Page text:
Healthy Universities: Whole University Leadership for Health, Wellbeing and Sustainability
The aim of this research was to facilitate higher education institutions in securing the leadership necessary to implement a whole university approach to health, wellbeing and sustainability.
The objectives were:
- To explore vice-chancellors’ and network members’ understanding of and commitment to a whole university approach to health, wellbeing and sustainability.
- To explore network members’ perspectives on and experiences of senior-level leadership for Healthy Universities.
- To examine the potential of the Okanagan Charter to serve as a catalyst to whole university leadership and change.
- To develop a guide for developing and securing effective leadership for Healthy Universities.
Multiple methods were used, including semi-structured interviews and focus groups with vice-chancellors and UK Healthy University Network members. Online questionnaires explored the views of people outside the UK. Data were subjected to a thematic analysis in two phases taking an inductive-deductive approach.
Analysis of the data identified six key themes, which were presented in the Final Report:
- responsibility for health and wellbeing
- understanding and framing of health
- understanding of ‘whole university approach’
- securing and maintaining effective senior-level leadership
- awareness of and engagement with Okanagan Charter
- potential role of UK Healthy University Network.
The report also included a diagrammatic guide to securing effective high-level leadership for Healthy Universities has been formulated and a set of five case studies illustrating different approaches taken in UK and non-UK universities.
Key conclusions were:
- The Healthy Universities approach was understood to be underpinned by a whole university approach, which resonated strongly with the emphasis on the whole institution increasingly advocated by Universities UK and other key organisations within the sector.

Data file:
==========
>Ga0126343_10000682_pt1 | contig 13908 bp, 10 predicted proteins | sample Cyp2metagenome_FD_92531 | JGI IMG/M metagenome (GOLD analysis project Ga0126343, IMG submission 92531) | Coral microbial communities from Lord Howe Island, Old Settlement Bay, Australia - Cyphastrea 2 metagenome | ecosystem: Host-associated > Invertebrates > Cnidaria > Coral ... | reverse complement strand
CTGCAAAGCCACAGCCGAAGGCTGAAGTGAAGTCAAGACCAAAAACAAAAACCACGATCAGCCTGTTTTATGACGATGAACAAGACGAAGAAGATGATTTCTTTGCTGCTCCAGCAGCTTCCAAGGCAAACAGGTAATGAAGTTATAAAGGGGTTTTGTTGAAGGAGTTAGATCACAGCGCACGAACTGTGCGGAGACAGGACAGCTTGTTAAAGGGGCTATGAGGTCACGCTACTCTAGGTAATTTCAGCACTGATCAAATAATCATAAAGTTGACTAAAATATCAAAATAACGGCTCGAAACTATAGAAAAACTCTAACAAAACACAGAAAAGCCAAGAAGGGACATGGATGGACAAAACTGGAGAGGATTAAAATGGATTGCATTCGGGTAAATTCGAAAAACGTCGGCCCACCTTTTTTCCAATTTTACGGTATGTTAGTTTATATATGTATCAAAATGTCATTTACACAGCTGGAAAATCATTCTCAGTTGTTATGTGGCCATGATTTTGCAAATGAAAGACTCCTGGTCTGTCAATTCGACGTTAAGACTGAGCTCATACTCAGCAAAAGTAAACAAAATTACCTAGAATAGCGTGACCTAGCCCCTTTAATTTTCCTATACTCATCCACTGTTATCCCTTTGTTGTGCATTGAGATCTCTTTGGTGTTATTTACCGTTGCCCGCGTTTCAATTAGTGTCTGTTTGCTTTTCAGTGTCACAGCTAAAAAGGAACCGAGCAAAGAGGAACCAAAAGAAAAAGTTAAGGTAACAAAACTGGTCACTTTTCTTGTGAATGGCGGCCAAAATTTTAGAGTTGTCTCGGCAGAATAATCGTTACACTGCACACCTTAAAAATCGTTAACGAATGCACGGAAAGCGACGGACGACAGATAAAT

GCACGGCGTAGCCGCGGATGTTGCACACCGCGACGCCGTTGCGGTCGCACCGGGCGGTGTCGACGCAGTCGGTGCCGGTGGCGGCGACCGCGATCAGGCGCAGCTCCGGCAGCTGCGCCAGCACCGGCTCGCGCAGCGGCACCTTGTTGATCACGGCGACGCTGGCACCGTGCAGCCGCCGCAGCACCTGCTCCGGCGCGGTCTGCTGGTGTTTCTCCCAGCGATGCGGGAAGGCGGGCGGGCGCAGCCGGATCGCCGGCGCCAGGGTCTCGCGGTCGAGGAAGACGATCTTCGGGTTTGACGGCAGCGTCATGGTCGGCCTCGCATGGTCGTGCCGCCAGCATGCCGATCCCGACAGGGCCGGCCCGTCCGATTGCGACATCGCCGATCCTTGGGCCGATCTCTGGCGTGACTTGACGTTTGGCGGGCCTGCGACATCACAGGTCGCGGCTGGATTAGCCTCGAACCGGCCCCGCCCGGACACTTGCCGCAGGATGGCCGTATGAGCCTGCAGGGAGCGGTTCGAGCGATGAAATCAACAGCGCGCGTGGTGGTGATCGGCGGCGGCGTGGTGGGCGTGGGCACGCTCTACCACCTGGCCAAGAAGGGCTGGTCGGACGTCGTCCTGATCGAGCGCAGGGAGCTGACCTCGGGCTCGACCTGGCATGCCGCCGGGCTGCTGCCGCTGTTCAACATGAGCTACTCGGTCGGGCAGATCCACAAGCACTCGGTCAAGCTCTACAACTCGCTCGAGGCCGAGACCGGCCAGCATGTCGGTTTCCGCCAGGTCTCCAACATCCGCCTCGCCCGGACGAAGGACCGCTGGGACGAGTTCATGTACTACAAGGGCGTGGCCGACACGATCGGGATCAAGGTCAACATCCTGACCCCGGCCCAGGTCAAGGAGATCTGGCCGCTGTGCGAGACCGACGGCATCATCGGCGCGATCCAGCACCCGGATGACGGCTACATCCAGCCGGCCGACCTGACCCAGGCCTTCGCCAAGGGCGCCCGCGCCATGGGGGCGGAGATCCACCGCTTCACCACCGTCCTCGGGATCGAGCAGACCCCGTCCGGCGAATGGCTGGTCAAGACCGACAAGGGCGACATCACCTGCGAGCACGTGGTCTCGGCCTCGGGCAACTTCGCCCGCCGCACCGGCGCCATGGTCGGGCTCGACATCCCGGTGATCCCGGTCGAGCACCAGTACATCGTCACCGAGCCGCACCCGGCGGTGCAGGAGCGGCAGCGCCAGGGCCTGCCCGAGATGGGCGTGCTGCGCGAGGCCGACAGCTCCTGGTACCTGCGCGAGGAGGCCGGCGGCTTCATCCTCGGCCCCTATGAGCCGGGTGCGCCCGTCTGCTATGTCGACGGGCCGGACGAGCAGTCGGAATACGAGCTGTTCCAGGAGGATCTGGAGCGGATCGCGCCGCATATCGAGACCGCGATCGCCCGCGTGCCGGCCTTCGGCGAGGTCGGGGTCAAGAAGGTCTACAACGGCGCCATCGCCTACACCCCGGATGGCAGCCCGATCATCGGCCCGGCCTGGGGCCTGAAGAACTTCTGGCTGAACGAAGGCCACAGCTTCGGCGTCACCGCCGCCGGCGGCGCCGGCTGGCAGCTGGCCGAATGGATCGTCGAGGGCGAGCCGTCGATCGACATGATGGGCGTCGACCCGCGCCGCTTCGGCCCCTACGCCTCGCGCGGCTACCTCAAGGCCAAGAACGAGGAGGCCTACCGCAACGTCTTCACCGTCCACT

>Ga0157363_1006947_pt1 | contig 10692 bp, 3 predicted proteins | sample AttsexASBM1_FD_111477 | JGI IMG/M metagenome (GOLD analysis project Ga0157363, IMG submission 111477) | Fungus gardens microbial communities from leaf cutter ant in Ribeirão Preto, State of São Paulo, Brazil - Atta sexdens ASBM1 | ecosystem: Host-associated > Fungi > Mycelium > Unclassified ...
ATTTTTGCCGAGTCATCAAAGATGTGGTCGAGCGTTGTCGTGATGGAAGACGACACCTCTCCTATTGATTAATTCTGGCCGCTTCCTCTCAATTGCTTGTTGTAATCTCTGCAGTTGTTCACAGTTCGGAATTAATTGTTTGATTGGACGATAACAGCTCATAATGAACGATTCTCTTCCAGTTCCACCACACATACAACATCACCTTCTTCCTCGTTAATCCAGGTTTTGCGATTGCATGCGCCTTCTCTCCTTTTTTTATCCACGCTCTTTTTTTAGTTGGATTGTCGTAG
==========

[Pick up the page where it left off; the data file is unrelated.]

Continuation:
- Effective, authentic and credible senior-level leadership was understood to be a pre-requisite for the successful implementation of a Healthy University initiative, and a key features of such leadership were identified. Alongside a number of challenges, including the large-scale and complex nature of universities, respondents identified opportunities to secure senior-level leadership such as advocating health to be a named responsibility within a senior leader’s role and aligning Healthy Universities work with core priorities and strategic planning cycles.
- In discussing the Okanagan Charter for Health Promoting Universities and Colleges, members of both UK and other national networks highlighted its inspirational nature and the significance of its international status in engaging senior-level buy-in.
Flowing from the research, specific recommendations were made for senior-level leaders, members of Healthy University networks and for the UK Healthy University Network.
Prof. Mark Dooris
Sue Powell (Manchester Metropolitan University)
Dr Alan Farrier
Collaborators and Partners
Manchester Metropolitan University
Leadership Foundation for Higher Education, £8,000